IMAGES ON THE GROUND
I have always loved The 19th Century photographs of the American West by
Carleton Watkins, Timothy O’Sullivan and William Henry Jackson but, when I had a commission to photograph
these landscapes anew, the work of these men daunted me—so much so that, for a long time, I couldn’t imagine
how I would approach making landscape images myself. But like many immigrants, I felt moved to explore the
vastness of my adopted country. To picture America’s national parks, I invented a device—part tent, part
periscope—to show how the immediacy of the ground we walk on enhances our understanding of the panorama, the
larger world it helps to form. I wanted to find a way to make these well-known views of familiar and iconic
places into my own private discoveries.
Jamie M. Allen of the George Eastman Museum describes what I do with my tent-camera better than I can in his
book Picturing America’s National Parks (2016): “the resulting photographs are a mix of image and texture.
The image is that of a common scenic view; the texture, however, is derived from the land itself, the very
spot where one stands to experience the scenery. The ground cover – dirt, tocks, grass and sand – typically
lies at the onlooker’s feet, ignored in favor of the vista. Morell, conversely, ties the ground to the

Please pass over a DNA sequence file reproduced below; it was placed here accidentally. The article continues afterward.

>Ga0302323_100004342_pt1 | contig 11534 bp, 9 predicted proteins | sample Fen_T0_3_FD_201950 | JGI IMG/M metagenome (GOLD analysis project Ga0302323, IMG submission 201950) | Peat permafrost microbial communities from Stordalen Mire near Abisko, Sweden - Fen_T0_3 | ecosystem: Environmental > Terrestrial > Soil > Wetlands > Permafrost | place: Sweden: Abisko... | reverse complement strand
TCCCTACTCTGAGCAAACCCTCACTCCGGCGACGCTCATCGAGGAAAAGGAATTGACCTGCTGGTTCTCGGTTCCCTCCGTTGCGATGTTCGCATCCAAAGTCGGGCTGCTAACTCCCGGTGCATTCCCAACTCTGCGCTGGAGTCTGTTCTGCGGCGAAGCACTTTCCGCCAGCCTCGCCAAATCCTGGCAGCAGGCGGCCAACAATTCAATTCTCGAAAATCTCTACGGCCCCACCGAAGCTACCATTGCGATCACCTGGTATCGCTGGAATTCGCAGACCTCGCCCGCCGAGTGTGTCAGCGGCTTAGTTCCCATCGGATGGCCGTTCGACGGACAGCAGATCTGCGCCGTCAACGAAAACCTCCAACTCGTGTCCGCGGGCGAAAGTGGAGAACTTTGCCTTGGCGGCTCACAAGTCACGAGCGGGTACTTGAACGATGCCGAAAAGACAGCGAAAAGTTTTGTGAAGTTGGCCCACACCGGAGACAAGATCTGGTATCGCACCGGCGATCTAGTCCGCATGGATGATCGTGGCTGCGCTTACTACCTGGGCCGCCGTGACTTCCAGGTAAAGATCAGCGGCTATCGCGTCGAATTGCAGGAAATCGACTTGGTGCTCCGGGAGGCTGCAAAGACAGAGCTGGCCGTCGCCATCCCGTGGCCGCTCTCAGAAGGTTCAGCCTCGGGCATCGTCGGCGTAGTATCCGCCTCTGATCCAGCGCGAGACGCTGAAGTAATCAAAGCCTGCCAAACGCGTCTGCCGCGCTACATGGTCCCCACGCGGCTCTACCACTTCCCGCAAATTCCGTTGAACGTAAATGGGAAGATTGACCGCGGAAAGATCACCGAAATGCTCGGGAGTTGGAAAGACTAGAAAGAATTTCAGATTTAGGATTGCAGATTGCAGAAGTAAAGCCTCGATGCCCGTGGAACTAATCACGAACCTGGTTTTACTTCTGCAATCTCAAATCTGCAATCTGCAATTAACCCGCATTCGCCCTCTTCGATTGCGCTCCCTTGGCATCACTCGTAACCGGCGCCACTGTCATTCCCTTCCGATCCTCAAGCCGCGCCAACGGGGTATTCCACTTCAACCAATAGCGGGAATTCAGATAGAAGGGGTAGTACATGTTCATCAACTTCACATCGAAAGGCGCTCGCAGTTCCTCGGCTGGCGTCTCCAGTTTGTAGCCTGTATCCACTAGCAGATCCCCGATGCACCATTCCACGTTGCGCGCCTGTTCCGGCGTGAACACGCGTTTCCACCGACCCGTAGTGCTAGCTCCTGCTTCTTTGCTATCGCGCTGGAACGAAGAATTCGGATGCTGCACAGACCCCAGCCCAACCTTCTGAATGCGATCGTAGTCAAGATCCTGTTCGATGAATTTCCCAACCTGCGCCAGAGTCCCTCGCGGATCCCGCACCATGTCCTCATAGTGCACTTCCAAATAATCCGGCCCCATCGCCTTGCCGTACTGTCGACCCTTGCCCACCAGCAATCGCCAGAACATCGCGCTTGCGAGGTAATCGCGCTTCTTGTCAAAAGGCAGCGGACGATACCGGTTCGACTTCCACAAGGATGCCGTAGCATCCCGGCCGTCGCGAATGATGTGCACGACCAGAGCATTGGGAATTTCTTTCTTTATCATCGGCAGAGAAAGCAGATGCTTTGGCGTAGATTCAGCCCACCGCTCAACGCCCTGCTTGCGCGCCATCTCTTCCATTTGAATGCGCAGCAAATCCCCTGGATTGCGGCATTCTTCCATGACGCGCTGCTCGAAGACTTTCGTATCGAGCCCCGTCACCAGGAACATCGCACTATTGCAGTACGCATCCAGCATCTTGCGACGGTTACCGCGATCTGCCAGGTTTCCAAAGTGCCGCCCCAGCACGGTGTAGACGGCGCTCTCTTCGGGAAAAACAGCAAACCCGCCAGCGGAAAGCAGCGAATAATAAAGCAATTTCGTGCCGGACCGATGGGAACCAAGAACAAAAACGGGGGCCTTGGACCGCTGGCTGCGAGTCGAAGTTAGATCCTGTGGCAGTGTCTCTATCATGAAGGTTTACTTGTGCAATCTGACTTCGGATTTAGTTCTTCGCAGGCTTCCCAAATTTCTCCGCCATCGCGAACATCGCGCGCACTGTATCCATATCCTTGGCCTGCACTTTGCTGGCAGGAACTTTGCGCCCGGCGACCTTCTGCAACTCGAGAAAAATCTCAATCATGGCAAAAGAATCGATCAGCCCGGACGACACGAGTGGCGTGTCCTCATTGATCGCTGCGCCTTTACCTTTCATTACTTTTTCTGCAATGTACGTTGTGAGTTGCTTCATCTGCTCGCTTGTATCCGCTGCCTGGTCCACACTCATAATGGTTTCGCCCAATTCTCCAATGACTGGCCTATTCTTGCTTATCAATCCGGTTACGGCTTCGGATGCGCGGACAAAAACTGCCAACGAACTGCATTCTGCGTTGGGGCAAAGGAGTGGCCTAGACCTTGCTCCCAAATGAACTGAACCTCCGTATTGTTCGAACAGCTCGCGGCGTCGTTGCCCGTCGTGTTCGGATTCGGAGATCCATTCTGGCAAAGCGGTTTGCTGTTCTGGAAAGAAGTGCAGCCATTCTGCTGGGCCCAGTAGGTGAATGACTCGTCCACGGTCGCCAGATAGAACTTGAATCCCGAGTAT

scenic view, transforming the geology of the landscape into his canvas”.
The fourth century poet, Lu Chi, wrote: “We enclose boundless space in a square foot of paper”. I know he
was defining the task of the poet but, to me, his words shape my own ambition as a photographer.
Abelardo Morell was born in Havana, Cuba in 1948. He immigrated to
the United States with his parents in 1962. Morell received his undergraduate degree from Bowdoin College
and his MFA from The Yale University School of Art. He has received an honorary degree from Bowdoin College
in 1997 and from Lesley University in 2014.
His publications include a photographic illustration of Alice’s Adventures in Wonderland (1998) by Dutton
Children’s Books, A Camera in a Room(1995) by Smithsonian Press, A Book of Books (2002) and Camera Obscura
(2004) by Bulfinch Press and Abelardo Morell (2005), published by Phaidon Press. The Universe Next Door
(2013), published by The Art Institute of Chicago. His newest body of work Flowers for Lisa will be
published by Abrams in the Fall of 2018
He has received a number of awards and grants, which include a Guggenheim fellowship in 1994 and an Infinity
Award in Art from ICP in 2011. In November 2017, he will receive a Lucie Award for an achievement in fine
His work has been collected and shown in many galleries, institutions and museums, including the Museum of
Modern Art, The Whitney Museum of American Art, the Metropolitan Art Museum in New York, The Chicago Art
Institute, The San Francisco Museum of Modern Art, The Houston Museum of Art, The Boston Museum of Fine Art,
The Victoria & Albert Museum and over seventy other museums in the United States and abroad. A retrospective
of his work organized jointly by the Art Institute of Chicago, The Getty in Los Angeles and The High Museum
in Atlanta closed in May 2014 after a year of travel. He has an upcoming show at Rose Gallery in Santa
Monica, CA featuring his series After Constable on view October 28, 2017 – January 6, 2018.